Tens of thousands of people who spent days stranded at the Burning Man festival have started to leave, creating a huge traffic jam in the Nevada desert.
Heavy rain created a mud bath at the remote festival site and flooded roads, trapping some 72,000 people there.
Traffic was allowed to leave as of Monday afternoon which prompted a mass exodus from the site.
The wait time to leave the festival was five hours as of Tuesday morning.
And there were reports of high tensions in the queue.
In a statement sent to the San Francisco Chronicle, Pershing County Sheriff Jerry Allen said that exhausted revellers had "lashed out" at each other while stuck trying to leave.
He added that "large amounts of property and trash" had been strewn around the festival site, including vehicles that had to be abandoned.
"Some participants were unwilling to wait or use the beaten path to attempt to leave the desert and have had to abandon their vehicles and personal property," he said.
The event's traditional finale - the burning of an effigy - was postponed twice before finally taking place on Monday evening.
The rainstorm that hit the Black Rock Desert near the end of last week is thought to have been the longest, heaviest rainfall since the festival began more than 30 years ago.
Martyna Sowa, a dancer who was booked to perform at the event, told BBC Radio 4's Today programme that she was surprised at how bad the conditions became.
"It was a really strange experience," she said.
Revellers, who are expected to be largely self-sufficient as part of the festival's ethos, were told to take shelter and to conserve food, fuel and water.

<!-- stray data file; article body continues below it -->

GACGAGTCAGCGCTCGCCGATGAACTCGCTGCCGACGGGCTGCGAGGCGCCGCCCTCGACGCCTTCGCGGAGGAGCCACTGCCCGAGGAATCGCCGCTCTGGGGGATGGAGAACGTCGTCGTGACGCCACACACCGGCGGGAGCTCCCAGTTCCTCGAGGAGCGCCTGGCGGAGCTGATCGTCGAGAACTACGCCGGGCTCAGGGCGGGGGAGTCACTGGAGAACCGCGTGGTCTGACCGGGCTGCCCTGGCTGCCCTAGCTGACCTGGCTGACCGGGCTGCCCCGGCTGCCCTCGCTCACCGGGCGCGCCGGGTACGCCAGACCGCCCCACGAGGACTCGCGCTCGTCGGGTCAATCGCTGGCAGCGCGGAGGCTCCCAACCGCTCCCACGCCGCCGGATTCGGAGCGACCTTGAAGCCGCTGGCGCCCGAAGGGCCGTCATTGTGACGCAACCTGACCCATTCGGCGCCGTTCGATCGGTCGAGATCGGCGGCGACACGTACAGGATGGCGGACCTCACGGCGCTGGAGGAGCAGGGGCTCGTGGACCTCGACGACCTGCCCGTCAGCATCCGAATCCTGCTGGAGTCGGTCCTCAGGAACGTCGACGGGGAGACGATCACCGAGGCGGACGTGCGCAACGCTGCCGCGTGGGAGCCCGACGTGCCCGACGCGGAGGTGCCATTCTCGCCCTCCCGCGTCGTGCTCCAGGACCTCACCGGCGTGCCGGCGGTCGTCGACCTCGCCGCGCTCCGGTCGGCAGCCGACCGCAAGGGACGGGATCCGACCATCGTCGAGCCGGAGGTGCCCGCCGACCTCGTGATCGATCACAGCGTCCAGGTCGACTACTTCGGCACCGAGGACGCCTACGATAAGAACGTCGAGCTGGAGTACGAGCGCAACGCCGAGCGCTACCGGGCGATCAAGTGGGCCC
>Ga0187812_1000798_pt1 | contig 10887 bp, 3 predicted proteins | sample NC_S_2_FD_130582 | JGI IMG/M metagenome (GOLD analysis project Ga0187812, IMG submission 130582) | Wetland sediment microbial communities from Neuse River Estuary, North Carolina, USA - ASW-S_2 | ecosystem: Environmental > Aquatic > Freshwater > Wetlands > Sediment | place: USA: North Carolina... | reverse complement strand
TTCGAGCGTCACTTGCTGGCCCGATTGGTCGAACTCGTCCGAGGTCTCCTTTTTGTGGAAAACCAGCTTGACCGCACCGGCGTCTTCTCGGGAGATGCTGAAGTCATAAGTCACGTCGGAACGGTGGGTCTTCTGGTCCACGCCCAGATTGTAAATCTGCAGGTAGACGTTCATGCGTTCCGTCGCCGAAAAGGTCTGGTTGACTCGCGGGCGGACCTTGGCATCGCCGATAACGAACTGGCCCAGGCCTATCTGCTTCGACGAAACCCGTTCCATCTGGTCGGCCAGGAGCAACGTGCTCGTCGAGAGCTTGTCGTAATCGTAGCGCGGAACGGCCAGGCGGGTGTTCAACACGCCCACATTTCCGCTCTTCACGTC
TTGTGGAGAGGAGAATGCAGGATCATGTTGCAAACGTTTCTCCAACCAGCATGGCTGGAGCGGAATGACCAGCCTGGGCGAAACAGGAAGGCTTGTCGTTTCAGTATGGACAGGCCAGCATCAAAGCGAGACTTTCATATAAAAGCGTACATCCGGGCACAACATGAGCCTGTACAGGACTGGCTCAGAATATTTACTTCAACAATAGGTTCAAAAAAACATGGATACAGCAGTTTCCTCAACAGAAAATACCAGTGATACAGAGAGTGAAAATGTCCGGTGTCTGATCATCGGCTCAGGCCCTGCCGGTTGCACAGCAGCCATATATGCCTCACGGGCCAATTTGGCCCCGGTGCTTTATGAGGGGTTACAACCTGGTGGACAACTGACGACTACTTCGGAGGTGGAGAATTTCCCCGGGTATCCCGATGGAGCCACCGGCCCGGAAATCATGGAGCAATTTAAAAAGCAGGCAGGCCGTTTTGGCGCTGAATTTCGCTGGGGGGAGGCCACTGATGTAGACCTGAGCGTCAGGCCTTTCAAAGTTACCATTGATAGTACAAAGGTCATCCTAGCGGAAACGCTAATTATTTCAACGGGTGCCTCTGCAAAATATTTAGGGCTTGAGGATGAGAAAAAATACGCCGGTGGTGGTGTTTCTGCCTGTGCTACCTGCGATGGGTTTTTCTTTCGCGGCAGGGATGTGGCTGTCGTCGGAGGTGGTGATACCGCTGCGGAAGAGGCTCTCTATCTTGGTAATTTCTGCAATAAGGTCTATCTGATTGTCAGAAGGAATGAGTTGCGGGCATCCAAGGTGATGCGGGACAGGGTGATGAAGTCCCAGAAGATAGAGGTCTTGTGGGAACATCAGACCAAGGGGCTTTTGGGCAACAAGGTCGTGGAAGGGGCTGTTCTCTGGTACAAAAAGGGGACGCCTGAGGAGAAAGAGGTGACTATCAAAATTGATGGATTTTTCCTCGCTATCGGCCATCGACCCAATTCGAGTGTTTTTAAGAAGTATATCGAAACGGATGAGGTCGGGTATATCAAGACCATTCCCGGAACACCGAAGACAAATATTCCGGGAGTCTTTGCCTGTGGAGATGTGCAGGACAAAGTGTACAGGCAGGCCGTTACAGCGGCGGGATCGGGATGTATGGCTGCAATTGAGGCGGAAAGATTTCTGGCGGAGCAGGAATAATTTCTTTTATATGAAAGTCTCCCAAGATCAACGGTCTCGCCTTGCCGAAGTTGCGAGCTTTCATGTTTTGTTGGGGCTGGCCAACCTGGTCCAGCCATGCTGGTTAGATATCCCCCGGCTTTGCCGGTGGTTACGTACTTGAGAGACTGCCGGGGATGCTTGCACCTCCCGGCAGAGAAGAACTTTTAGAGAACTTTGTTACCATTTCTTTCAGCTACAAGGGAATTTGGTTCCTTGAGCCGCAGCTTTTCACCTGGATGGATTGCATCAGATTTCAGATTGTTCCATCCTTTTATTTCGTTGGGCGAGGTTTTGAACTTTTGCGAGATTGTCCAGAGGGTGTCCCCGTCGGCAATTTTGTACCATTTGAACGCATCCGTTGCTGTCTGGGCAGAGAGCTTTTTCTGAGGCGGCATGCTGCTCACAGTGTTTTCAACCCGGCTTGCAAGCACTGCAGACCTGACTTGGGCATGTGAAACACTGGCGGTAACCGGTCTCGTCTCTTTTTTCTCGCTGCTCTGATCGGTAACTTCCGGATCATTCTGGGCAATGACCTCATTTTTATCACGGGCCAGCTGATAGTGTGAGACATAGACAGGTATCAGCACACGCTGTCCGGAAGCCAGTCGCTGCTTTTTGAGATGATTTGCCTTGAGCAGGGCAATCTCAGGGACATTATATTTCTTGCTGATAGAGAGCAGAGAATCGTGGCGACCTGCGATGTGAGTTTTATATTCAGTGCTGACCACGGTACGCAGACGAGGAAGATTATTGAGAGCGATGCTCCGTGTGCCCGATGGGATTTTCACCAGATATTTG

But the bad weather meant the portable toilet facilities were temporarily out of use, because service vehicles were unable to drive on the mud to empty them.
While many remained on site, some chose to hike 5 miles (8km) through the mud to the nearest road. Among them was American DJ Diplo and comedian Chris Rock, who were given a lift by fans after walking out of the area over the weekend.
Others took the boggy conditions it in their stride - dancing in the mud and holding karaoke parties. "I'm having a great time," Jazz Korona told the BBC.
By Sunday, however, the sense of exhilaration had been replaced by a growing air of exasperation with people increasingly keen to leave.
Faye, a Burning Man participant who lives in London, told the BBC she had been "covered in mud for the past three days".
"There are no showers here," she said. "The only thing you can do is wash with baby wipes inside your tent."
The unusual rainstorms came towards the end of the nine-day festival, when the biggest crowds arrive to see the grand finale - the burning of the giant wooden effigy.
Organisers said a man's death on Friday was unrelated to the weather conditions.
Emergency services were called to help the man, said to be about 40 years old, but he could not be resuscitated, they said. The local sheriff's office .
Burning Man is one of America's most well-known arts and culture events, in which visitors create a temporary city in the middle of the desert.
It was founded in June 1986 and was first held in Nevada's Black Rock Desert in 1990.
Tickets can be very hard to get, and festivalgoers sometimes interview to get into popular camps and have to prove their commitment to its ideals.